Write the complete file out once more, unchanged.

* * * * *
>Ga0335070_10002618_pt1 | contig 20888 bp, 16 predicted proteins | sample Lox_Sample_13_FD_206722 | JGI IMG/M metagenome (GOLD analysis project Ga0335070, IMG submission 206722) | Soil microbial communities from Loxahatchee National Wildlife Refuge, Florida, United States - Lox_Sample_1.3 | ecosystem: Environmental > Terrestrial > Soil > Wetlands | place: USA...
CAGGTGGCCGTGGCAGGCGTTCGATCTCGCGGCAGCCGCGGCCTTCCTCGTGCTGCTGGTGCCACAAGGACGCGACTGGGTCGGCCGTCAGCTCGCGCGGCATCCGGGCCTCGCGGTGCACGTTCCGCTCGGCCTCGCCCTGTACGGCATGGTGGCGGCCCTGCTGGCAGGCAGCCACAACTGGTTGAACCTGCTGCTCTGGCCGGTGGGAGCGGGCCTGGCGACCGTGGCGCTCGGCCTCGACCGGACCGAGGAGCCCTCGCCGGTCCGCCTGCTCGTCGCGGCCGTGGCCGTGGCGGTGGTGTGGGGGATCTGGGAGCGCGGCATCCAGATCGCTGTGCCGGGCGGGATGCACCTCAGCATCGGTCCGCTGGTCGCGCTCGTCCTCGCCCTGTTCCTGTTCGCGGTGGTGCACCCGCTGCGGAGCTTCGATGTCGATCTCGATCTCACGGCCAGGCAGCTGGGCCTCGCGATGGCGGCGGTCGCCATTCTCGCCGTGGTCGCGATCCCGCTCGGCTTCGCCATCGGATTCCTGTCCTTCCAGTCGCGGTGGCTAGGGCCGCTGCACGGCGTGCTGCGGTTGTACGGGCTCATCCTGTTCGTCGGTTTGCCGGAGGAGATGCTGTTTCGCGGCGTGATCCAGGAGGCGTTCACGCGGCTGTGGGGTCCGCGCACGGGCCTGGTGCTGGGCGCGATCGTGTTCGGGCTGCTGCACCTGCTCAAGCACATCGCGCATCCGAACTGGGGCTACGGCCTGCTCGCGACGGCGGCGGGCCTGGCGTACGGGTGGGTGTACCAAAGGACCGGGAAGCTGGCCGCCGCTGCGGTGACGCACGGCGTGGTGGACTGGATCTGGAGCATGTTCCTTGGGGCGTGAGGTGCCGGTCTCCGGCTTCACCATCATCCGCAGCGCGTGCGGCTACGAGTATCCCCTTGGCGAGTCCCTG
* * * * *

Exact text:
>Ga0335070_10002618_pt1 | contig 20888 bp, 16 predicted proteins | sample Lox_Sample_13_FD_206722 | JGI IMG/M metagenome (GOLD analysis project Ga0335070, IMG submission 206722) | Soil microbial communities from Loxahatchee National Wildlife Refuge, Florida, United States - Lox_Sample_1.3 | ecosystem: Environmental > Terrestrial > Soil > Wetlands | place: USA...
CAGGTGGCCGTGGCAGGCGTTCGATCTCGCGGCAGCCGCGGCCTTCCTCGTGCTGCTGGTGCCACAAGGACGCGACTGGGTCGGCCGTCAGCTCGCGCGGCATCCGGGCCTCGCGGTGCACGTTCCGCTCGGCCTCGCCCTGTACGGCATGGTGGCGGCCCTGCTGGCAGGCAGCCACAACTGGTTGAACCTGCTGCTCTGGCCGGTGGGAGCGGGCCTGGCGACCGTGGCGCTCGGCCTCGACCGGACCGAGGAGCCCTCGCCGGTCCGCCTGCTCGTCGCGGCCGTGGCCGTGGCGGTGGTGTGGGGGATCTGGGAGCGCGGCATCCAGATCGCTGTGCCGGGCGGGATGCACCTCAGCATCGGTCCGCTGGTCGCGCTCGTCCTCGCCCTGTTCCTGTTCGCGGTGGTGCACCCGCTGCGGAGCTTCGATGTCGATCTCGATCTCACGGCCAGGCAGCTGGGCCTCGCGATGGCGGCGGTCGCCATTCTCGCCGTGGTCGCGATCCCGCTCGGCTTCGCCATCGGATTCCTGTCCTTCCAGTCGCGGTGGCTAGGGCCGCTGCACGGCGTGCTGCGGTTGTACGGGCTCATCCTGTTCGTCGGTTTGCCGGAGGAGATGCTGTTTCGCGGCGTGATCCAGGAGGCGTTCACGCGGCTGTGGGGTCCGCGCACGGGCCTGGTGCTGGGCGCGATCGTGTTCGGGCTGCTGCACCTGCTCAAGCACATCGCGCATCCGAACTGGGGCTACGGCCTGCTCGCGACGGCGGCGGGCCTGGCGTACGGGTGGGTGTACCAAAGGACCGGGAAGCTGGCCGCCGCTGCGGTGACGCACGGCGTGGTGGACTGGATCTGGAGCATGTTCCTTGGGGCGTGAGGTGCCGGTCTCCGGCTTCACCATCATCCGCAGCGCGTGCGGCTACGAGTATCCCCTTGGCGAGTCCCTG